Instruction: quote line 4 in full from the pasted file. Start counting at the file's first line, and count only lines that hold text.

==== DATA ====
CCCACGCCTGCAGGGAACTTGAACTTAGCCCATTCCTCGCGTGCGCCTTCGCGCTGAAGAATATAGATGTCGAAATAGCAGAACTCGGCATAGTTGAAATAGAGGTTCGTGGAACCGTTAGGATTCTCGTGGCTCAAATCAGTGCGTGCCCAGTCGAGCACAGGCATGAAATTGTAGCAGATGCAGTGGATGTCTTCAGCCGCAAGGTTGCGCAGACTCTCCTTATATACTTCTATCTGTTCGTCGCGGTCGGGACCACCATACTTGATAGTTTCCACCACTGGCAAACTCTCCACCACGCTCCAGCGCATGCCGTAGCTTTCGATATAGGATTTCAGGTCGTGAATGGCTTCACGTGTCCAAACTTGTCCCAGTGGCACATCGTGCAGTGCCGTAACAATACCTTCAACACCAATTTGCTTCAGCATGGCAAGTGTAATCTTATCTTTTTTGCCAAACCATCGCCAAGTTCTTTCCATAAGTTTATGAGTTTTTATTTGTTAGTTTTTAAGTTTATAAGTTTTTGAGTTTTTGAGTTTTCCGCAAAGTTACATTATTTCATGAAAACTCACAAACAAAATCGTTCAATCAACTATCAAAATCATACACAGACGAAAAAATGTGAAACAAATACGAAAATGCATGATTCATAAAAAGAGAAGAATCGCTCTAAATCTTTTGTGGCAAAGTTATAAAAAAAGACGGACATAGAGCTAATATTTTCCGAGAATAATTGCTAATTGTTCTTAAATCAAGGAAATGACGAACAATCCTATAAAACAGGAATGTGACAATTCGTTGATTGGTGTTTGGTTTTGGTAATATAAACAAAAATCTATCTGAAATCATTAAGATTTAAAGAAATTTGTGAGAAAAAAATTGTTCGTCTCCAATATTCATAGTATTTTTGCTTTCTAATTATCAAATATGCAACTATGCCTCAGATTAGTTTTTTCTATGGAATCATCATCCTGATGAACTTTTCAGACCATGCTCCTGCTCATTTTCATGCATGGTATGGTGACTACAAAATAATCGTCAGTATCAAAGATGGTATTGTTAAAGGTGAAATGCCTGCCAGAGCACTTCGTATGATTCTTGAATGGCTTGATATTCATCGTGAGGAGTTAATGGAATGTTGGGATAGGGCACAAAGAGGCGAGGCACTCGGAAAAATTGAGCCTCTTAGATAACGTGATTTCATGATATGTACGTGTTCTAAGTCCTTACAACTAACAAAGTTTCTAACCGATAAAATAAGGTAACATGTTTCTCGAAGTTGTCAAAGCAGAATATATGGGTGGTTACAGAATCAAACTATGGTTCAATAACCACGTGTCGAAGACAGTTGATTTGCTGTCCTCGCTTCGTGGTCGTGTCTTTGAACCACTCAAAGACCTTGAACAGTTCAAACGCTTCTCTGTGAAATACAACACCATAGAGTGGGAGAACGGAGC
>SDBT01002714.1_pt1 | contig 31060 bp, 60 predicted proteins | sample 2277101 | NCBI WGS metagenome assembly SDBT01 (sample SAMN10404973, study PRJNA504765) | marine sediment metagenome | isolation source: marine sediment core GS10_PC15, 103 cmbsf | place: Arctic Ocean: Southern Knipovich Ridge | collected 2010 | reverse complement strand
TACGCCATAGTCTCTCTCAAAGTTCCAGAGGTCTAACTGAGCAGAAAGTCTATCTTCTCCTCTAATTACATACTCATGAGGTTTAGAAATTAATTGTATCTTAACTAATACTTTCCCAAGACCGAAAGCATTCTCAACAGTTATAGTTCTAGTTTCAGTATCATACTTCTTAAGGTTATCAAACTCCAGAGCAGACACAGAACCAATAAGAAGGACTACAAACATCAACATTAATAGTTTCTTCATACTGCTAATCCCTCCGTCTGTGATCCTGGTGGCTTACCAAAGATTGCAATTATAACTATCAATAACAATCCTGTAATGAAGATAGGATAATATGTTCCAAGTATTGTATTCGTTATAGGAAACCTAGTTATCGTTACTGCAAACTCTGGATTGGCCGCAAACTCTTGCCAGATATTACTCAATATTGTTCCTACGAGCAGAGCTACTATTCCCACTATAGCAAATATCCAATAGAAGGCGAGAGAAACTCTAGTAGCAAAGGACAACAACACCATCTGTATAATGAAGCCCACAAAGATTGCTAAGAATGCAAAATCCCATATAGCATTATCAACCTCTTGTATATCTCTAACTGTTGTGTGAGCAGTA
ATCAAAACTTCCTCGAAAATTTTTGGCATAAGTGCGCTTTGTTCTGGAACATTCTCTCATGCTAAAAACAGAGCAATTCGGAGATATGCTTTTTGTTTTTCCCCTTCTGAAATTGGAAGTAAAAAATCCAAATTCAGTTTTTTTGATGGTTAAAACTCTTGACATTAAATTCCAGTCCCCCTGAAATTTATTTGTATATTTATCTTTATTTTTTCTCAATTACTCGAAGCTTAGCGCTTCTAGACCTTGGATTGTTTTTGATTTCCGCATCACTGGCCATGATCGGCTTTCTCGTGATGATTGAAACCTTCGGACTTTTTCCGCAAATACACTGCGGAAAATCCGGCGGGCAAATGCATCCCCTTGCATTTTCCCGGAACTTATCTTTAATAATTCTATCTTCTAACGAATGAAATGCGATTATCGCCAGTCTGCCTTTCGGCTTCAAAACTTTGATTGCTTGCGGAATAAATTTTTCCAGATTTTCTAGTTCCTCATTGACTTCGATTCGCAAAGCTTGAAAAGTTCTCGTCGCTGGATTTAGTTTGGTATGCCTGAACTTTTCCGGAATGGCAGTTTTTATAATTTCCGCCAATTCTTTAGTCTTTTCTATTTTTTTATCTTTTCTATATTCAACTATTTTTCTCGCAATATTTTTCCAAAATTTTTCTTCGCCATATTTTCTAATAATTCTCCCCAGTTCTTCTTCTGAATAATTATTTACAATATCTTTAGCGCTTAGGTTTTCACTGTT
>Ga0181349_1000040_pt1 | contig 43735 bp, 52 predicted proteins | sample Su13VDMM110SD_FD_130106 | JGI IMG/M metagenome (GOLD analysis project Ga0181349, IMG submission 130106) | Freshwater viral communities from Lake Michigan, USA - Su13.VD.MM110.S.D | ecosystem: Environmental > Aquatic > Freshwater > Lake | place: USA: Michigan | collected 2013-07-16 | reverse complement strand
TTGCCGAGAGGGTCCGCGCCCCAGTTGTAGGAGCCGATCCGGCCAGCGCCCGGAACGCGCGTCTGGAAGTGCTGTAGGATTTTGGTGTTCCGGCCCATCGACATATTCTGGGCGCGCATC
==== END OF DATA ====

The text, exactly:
ATCAAAACTTCCTCGAAAATTTTTGGCATAAGTGCGCTTTGTTCTGGAACATTCTCTCATGCTAAAAACAGAGCAATTCGGAGATATGCTTTTTGTTTTTCCCCTTCTGAAATTGGAAGTAAAAAATCCAAATTCAGTTTTTTTGATGGTTAAAACTCTTGACATTAAATTCCAGTCCCCCTGAAATTTATTTGTATATTTATCTTTATTTTTTCTCAATTACTCGAAGCTTAGCGCTTCTAGACCTTGGATTGTTTTTGATTTCCGCATCACTGGCCATGATCGGCTTTCTCGTGATGATTGAAACCTTCGGACTTTTTCCGCAAATACACTGCGGAAAATCCGGCGGGCAAATGCATCCCCTTGCATTTTCCCGGAACTTATCTTTAATAATTCTATCTTCTAACGAATGAAATGCGATTATCGCCAGTCTGCCTTTCGGCTTCAAAACTTTGATTGCTTGCGGAATAAATTTTTCCAGATTTTCTAGTTCCTCATTGACTTCGATTCGCAAAGCTTGAAAAGTTCTCGTCGCTGGATTTAGTTTGGTATGCCTGAACTTTTCCGGAATGGCAGTTTTTATAATTTCCGCCAATTCTTTAGTCTTTTCTATTTTTTTATCTTTTCTATATTCAACTATTTTTCTCGCAATATTTTTCCAAAATTTTTCTTCGCCATATTTTCTAATAATTCTCCCCAGTTCTTCTTCTGAATAATTATTTACAATATCTTTAGCGCTTAGGTTTTCACTGTT